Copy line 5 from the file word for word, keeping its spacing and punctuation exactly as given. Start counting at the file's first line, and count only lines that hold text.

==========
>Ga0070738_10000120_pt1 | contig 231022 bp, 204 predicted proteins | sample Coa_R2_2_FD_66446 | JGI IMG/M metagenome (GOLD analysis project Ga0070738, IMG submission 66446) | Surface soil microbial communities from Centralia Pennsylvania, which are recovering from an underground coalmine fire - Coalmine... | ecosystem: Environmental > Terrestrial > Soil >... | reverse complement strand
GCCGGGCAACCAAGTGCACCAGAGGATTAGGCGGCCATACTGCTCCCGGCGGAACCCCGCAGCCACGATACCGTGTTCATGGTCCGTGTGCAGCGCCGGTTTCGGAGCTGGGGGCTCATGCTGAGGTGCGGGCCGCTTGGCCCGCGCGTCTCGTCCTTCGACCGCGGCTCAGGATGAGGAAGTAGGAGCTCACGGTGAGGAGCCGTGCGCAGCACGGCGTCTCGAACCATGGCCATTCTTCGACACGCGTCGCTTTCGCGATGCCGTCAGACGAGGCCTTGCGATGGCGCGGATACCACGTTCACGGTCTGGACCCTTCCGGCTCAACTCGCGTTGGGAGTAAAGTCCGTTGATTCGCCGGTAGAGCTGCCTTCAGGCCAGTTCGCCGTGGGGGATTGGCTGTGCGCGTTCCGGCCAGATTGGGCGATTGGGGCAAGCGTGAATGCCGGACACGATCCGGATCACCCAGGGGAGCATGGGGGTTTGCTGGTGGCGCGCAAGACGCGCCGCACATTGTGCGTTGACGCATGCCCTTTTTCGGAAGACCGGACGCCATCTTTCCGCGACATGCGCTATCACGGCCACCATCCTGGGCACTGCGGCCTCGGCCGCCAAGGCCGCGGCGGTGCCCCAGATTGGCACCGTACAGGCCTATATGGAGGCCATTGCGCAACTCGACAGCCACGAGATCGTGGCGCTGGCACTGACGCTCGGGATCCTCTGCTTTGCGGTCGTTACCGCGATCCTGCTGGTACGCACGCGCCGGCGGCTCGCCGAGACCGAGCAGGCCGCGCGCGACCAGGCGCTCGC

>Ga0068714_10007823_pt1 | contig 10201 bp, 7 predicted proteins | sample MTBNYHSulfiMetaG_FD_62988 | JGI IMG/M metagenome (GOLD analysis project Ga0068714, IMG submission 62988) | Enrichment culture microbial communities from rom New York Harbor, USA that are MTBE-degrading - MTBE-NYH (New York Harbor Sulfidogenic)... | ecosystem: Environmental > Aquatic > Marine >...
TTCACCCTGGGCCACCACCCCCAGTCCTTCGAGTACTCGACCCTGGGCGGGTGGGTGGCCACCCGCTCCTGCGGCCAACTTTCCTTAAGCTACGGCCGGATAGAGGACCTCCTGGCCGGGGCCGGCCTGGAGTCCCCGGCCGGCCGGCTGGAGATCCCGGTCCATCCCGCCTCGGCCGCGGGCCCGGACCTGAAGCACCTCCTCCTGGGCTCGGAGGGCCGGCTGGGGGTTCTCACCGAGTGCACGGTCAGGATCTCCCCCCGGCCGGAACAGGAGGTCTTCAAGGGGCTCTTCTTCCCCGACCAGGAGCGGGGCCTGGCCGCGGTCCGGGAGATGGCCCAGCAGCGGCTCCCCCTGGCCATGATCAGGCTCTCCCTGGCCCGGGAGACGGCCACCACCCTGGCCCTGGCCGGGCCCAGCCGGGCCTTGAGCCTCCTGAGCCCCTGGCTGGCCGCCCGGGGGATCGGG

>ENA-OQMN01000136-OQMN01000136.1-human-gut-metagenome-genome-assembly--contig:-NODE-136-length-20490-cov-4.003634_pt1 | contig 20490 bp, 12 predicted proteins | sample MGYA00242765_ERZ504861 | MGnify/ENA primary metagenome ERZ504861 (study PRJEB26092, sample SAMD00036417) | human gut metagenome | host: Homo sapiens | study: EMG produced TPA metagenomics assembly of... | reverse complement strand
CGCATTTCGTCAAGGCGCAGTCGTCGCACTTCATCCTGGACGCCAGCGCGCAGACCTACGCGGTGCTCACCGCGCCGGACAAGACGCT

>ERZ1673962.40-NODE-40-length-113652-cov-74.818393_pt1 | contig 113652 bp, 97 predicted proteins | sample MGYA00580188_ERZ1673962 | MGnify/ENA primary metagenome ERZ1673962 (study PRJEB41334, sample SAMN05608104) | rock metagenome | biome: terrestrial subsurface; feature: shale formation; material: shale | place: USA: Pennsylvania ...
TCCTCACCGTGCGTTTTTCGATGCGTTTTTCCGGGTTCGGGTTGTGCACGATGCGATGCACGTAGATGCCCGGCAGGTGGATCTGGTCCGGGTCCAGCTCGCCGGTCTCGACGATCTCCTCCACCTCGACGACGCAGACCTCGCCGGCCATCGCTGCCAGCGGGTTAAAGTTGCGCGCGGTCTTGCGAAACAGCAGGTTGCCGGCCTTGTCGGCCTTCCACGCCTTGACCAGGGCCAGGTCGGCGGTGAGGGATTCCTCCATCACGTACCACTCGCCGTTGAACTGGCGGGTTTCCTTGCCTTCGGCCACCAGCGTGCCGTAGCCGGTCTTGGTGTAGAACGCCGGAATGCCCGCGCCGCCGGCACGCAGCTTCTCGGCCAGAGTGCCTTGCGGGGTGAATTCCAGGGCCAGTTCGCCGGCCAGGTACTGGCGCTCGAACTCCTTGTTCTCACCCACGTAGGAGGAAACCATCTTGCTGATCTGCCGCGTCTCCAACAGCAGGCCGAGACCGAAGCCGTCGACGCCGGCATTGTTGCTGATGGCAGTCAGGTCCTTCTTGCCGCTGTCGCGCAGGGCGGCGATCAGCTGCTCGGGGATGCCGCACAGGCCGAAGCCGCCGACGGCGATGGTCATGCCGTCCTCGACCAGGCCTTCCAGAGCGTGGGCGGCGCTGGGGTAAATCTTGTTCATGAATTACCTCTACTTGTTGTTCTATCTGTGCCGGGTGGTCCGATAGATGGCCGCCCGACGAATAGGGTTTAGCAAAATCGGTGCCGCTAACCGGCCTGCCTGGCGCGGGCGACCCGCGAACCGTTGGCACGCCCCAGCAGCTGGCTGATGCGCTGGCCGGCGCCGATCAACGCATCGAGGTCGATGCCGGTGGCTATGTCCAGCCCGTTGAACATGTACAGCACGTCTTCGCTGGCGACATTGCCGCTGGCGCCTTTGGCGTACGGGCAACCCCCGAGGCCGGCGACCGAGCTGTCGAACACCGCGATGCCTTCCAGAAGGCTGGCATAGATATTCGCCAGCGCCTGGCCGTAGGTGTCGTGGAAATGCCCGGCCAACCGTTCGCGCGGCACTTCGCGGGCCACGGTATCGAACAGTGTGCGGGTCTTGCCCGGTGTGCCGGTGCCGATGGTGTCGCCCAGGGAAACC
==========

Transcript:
>ENA-OQMN01000136-OQMN01000136.1-human-gut-metagenome-genome-assembly--contig:-NODE-136-length-20490-cov-4.003634_pt1 | contig 20490 bp, 12 predicted proteins | sample MGYA00242765_ERZ504861 | MGnify/ENA primary metagenome ERZ504861 (study PRJEB26092, sample SAMD00036417) | human gut metagenome | host: Homo sapiens | study: EMG produced TPA metagenomics assembly of... | reverse complement strand